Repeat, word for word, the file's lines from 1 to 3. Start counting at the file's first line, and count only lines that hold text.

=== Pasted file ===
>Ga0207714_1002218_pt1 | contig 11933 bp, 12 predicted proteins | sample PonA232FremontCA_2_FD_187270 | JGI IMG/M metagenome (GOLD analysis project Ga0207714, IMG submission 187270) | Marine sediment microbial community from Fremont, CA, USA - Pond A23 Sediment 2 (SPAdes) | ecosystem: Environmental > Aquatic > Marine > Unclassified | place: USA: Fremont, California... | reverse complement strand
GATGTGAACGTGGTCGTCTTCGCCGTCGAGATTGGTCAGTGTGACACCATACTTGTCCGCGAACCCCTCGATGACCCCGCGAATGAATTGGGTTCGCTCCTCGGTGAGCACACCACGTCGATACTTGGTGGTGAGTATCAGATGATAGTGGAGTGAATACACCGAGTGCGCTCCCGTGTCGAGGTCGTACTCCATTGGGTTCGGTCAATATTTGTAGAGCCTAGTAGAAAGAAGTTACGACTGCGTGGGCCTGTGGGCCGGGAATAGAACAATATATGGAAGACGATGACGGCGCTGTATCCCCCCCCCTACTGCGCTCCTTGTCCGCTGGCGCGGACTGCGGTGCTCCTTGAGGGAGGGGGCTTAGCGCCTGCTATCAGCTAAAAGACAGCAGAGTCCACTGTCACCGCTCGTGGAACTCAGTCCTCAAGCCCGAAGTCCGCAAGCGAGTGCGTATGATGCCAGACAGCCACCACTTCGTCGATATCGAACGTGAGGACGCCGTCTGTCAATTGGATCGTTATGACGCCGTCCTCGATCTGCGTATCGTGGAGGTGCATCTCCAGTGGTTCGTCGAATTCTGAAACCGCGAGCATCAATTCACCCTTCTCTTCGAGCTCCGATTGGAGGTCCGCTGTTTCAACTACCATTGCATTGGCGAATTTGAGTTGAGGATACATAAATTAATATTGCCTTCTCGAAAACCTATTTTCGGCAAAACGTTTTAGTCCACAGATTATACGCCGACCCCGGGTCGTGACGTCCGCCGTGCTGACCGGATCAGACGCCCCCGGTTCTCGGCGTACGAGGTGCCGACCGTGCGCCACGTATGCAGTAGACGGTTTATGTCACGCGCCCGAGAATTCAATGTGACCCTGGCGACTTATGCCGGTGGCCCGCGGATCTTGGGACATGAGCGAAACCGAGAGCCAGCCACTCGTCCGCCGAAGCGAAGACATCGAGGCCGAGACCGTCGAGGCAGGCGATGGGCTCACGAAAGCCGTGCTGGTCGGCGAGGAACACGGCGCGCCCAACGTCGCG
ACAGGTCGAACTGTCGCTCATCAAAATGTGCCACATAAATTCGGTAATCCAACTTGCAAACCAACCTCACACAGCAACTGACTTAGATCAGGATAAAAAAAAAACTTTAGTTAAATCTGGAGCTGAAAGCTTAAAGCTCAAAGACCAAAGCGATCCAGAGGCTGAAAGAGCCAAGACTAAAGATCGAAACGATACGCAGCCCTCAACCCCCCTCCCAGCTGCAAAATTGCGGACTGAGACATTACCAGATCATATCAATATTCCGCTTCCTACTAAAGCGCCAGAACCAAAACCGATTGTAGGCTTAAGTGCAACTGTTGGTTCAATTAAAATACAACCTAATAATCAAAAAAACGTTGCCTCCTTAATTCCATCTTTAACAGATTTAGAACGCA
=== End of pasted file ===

>Ga0207714_1002218_pt1 | contig 11933 bp, 12 predicted proteins | sample PonA232FremontCA_2_FD_187270 | JGI IMG/M metagenome (GOLD analysis project Ga0207714, IMG submission 187270) | Marine sediment microbial community from Fremont, CA, USA - Pond A23 Sediment 2 (SPAdes) | ecosystem: Environmental > Aquatic > Marine > Unclassified | place: USA: Fremont, California... | reverse complement strand
GATGTGAACGTGGTCGTCTTCGCCGTCGAGATTGGTCAGTGTGACACCATACTTGTCCGCGAACCCCTCGATGACCCCGCGAATGAATTGGGTTCGCTCCTCGGTGAGCACACCACGTCGATACTTGGTGGTGAGTATCAGATGATAGTGGAGTGAATACACCGAGTGCGCTCCCGTGTCGAGGTCGTACTCCATTGGGTTCGGTCAATATTTGTAGAGCCTAGTAGAAAGAAGTTACGACTGCGTGGGCCTGTGGGCCGGGAATAGAACAATATATGGAAGACGATGACGGCGCTGTATCCCCCCCCCTACTGCGCTCCTTGTCCGCTGGCGCGGACTGCGGTGCTCCTTGAGGGAGGGGGCTTAGCGCCTGCTATCAGCTAAAAGACAGCAGAGTCCACTGTCACCGCTCGTGGAACTCAGTCCTCAAGCCCGAAGTCCGCAAGCGAGTGCGTATGATGCCAGACAGCCACCACTTCGTCGATATCGAACGTGAGGACGCCGTCTGTCAATTGGATCGTTATGACGCCGTCCTCGATCTGCGTATCGTGGAGGTGCATCTCCAGTGGTTCGTCGAATTCTGAAACCGCGAGCATCAATTCACCCTTCTCTTCGAGCTCCGATTGGAGGTCCGCTGTTTCAACTACCATTGCATTGGCGAATTTGAGTTGAGGATACATAAATTAATATTGCCTTCTCGAAAACCTATTTTCGGCAAAACGTTTTAGTCCACAGATTATACGCCGACCCCGGGTCGTGACGTCCGCCGTGCTGACCGGATCAGACGCCCCCGGTTCTCGGCGTACGAGGTGCCGACCGTGCGCCACGTATGCAGTAGACGGTTTATGTCACGCGCCCGAGAATTCAATGTGACCCTGGCGACTTATGCCGGTGGCCCGCGGATCTTGGGACATGAGCGAAACCGAGAGCCAGCCACTCGTCCGCCGAAGCGAAGACATCGAGGCCGAGACCGTCGAGGCAGGCGATGGGCTCACGAAAGCCGTGCTGGTCGGCGAGGAACACGGCGCGCCCAACGTCGCG
ACAGGTCGAACTGTCGCTCATCAAAATGTGCCACATAAATTCGGTAATCCAACTTGCAAACCAACCTCACACAGCAACTGACTTAGATCAGGATAAAAAAAAAACTTTAGTTAAATCTGGAGCTGAAAGCTTAAAGCTCAAAGACCAAAGCGATCCAGAGGCTGAAAGAGCCAAGACTAAAGATCGAAACGATACGCAGCCCTCAACCCCCCTCCCAGCTGCAAAATTGCGGACTGAGACATTACCAGATCATATCAATATTCCGCTTCCTACTAAAGCGCCAGAACCAAAACCGATTGTAGGCTTAAGTGCAACTGTTGGTTCAATTAAAATACAACCTAATAATCAAAAAAACGTTGCCTCCTTAATTCCATCTTTAACAGATTTAGAACGCA